MCLOUD, Okla. - A man says his house was damaged in a recent earthquake in an area that does not see a lot of earthquake activity.
"I was on my way to the kitchen and it actually shook me enough, I thought the house was going to fall in," said George Jones.
Jones has lived in the McLoud area for nearly 40 years. He said he was surprised to feel an earthquake in 2015 and again on Thursday, which was recorded at 3.7. It left cracks to Jones’ home, including on the ceiling and walls, on S. McLoud Road, which joins other damages from earthquakes which he tried to fix himself over the years.
"I shouldn’t be paying earthquake insurance, but my insurance company won’t fix the damages unless you have earthquake insurance," he told News 4.
Jones currently pays about $1,100 for homeowners insurance. Convinced the recent rumbles are the result of fracking, he does not believe he should foot the bill for added expense of earthquake insurance.
"There’s people that their houses have been shaken off the foundation and they’re out thousands of dollars which they can’t pay and the insurance is not going to pay for the damages," he explained.
Kelly Dexter of the Oklahoma Insurance Department said earthquake insurance and homeowner insurance have always been separate, because earthquake insurance is for catastrophic losses.
"It’s fairly affordable but comes with a much higher deductible, because the product is designed to protect a homeowner if their home is reduced to rubble. While the chances of an earthquake destroying your home are low, if it does happen and you don’t have the earthquake endorsement added to your standard policy, you’d have to replace your $200,000 home all on your own because it won’t be covered by a standard policy alone," explained Dexter.
She added, their office believes homeowners should strongly consider that fact when deciding whether to add the earthquake endorsement.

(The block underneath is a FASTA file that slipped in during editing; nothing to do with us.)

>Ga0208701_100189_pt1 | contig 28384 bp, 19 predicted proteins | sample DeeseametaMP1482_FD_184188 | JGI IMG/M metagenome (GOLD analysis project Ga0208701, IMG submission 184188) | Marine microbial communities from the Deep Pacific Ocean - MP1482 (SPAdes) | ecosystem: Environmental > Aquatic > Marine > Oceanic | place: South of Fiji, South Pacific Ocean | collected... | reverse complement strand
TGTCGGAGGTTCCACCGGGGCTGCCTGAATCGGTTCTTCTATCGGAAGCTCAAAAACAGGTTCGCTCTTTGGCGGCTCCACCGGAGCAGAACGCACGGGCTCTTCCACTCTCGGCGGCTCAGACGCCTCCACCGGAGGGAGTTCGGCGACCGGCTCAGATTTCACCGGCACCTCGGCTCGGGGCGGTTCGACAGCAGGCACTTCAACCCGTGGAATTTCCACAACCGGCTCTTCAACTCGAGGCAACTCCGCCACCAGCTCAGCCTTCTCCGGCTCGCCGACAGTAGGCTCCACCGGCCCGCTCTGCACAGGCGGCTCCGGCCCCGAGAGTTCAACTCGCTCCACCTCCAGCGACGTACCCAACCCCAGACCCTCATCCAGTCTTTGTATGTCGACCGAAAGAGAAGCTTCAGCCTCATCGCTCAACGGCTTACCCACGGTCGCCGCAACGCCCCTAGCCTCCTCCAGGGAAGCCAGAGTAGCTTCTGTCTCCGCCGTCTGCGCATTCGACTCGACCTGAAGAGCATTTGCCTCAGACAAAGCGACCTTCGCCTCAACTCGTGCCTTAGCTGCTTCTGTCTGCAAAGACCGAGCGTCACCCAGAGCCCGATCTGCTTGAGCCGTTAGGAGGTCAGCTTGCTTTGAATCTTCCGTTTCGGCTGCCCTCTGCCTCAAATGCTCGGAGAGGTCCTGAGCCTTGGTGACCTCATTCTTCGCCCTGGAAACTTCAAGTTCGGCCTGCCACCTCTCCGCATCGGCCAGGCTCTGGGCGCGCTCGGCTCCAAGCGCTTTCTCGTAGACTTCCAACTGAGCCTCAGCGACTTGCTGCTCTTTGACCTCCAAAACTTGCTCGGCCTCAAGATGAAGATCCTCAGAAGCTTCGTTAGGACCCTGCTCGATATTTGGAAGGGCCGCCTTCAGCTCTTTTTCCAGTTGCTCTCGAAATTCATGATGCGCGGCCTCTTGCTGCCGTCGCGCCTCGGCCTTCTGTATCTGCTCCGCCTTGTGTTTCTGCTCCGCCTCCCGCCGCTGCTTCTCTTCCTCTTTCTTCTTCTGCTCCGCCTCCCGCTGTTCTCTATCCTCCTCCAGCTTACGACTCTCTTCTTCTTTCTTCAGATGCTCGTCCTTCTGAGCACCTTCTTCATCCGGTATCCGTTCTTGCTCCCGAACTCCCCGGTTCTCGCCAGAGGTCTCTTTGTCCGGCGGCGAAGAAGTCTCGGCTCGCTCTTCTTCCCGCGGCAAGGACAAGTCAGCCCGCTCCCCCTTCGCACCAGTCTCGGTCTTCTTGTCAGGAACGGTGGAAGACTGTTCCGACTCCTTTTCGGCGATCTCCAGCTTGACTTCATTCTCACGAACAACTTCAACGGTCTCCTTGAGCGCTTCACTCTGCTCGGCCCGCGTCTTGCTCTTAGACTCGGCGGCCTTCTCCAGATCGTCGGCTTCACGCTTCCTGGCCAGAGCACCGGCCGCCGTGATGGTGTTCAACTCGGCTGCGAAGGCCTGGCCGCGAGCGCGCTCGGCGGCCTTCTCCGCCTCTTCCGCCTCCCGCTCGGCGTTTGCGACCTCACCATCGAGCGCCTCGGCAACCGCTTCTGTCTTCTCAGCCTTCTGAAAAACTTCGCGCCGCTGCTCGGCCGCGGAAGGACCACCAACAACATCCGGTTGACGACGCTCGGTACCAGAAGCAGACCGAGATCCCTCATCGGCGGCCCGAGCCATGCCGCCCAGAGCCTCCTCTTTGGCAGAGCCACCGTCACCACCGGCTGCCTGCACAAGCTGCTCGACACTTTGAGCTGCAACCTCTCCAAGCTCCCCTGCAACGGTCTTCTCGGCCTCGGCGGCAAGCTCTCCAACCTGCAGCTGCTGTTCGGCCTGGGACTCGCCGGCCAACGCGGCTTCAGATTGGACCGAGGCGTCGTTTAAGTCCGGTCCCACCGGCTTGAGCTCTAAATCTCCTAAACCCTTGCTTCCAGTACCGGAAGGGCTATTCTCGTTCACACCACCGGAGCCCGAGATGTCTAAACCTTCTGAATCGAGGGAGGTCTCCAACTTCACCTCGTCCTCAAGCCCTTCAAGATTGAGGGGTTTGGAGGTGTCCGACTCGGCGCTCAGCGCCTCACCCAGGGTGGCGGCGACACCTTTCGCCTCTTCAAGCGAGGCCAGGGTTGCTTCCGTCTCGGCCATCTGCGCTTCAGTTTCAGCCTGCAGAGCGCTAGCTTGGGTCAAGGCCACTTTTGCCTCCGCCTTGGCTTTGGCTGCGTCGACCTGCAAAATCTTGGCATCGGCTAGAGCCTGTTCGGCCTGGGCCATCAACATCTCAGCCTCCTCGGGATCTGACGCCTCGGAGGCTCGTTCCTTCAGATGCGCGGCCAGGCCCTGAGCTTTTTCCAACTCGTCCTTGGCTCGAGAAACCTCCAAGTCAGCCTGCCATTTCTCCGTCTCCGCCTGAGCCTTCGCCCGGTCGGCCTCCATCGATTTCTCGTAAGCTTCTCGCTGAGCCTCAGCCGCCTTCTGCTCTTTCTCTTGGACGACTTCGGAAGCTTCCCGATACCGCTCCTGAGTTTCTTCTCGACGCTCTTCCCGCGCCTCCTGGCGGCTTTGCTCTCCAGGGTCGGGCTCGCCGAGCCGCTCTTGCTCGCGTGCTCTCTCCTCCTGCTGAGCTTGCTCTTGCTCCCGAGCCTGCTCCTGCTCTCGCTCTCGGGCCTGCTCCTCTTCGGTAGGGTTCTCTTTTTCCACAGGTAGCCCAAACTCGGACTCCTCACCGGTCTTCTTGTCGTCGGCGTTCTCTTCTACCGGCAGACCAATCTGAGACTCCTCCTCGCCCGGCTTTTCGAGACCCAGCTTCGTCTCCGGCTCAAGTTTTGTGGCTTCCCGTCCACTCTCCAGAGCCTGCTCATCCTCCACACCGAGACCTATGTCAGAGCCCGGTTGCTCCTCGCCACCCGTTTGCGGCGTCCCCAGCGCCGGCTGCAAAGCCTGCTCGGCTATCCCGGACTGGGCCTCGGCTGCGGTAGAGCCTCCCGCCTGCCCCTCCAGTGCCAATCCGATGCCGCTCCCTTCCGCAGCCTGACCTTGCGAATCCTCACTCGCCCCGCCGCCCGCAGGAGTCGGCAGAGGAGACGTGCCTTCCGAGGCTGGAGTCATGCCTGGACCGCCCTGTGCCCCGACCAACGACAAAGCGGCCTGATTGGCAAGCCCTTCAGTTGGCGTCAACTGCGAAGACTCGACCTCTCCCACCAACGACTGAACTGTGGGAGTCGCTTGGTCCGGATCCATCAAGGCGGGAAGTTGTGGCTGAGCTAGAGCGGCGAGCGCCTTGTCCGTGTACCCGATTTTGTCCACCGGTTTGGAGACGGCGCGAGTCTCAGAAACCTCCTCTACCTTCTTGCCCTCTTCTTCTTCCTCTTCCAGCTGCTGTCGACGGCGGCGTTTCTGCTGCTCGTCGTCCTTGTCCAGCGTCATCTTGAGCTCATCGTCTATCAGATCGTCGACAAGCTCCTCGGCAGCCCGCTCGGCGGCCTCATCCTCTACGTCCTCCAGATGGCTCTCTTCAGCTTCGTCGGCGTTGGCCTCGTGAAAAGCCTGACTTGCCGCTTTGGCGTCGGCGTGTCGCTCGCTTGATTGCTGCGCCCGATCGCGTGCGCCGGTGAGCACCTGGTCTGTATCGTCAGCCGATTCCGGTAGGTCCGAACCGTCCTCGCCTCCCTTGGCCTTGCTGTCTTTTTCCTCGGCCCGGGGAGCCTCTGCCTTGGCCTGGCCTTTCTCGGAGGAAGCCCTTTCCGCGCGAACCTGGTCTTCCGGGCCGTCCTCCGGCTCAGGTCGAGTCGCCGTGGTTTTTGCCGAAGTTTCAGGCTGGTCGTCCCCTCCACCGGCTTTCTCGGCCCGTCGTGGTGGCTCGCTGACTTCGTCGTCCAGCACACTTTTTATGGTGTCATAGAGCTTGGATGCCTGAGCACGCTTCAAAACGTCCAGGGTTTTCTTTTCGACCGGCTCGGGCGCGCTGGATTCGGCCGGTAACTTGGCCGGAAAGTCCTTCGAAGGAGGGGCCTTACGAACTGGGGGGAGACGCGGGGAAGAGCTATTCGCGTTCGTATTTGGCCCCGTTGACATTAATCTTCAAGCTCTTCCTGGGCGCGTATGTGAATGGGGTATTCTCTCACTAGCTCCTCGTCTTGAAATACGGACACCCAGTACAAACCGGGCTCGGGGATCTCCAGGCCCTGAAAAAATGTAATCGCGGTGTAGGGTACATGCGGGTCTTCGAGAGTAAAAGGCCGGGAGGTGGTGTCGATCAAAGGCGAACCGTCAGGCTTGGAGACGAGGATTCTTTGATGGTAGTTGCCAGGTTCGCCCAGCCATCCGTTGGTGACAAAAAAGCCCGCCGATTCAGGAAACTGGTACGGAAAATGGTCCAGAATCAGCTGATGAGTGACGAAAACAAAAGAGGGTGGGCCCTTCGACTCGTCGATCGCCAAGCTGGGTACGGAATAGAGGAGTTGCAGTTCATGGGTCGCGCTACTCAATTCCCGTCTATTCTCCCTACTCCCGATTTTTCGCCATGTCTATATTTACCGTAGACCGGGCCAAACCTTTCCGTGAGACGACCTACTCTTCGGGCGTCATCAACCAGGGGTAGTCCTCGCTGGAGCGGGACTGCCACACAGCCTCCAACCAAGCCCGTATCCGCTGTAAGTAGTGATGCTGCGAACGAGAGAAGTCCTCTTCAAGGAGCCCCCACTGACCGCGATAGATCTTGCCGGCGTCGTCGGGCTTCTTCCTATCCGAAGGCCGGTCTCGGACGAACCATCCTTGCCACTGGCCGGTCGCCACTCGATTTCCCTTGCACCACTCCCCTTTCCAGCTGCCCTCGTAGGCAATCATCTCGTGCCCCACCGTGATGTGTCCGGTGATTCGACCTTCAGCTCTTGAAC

"For many people, spending $150 a year on the earthquake endorsement brings peace of mind that they won’t be financially ruined in the event an earthquake destroys their home," said Dexter.
The Oklahoma Cooperation Commissioner acts as a regulator for oil and gas companies when it comes to exploration and production. Public information officer Jim Palmer told News 4 most earthquakes in Oklahoma have been in the Arbuckle formation and have been the result in the past of salt water disposal or injection wells; however, that does not appear to be case in McLoud.
"Looking at the well maps and deciding there was nothing there within 12 miles around that area where the quake occurred, there wasn’t anything we could really do," said Palmer. "Sometimes there are quakes from slippage of fault lines underground that we can’t determine in advanced and of course we can’t take direct action on fault lines that slip underground."
Palmer told us their office has taken many steps over the years to decrease the frequency of earthquakes.
"At one point, we had over 1,000 quakes in one year and then it dropped to 50 percent of that in 2016, I believe. From 2016 to the end of this year, we’re down again dramatically," he said. "We have taken action on a number of saltwater injection wells in the Arbuckle formation by either shutting them down or in case of some wells, we’ve reduced the amount of injection and the pressure of injection."
As of right now, they're not sure exactly what caused Thursday's earthquake. If you are in an area that needs attention from an earthquake, we're told you should contact the Oklahoma Geological Survey.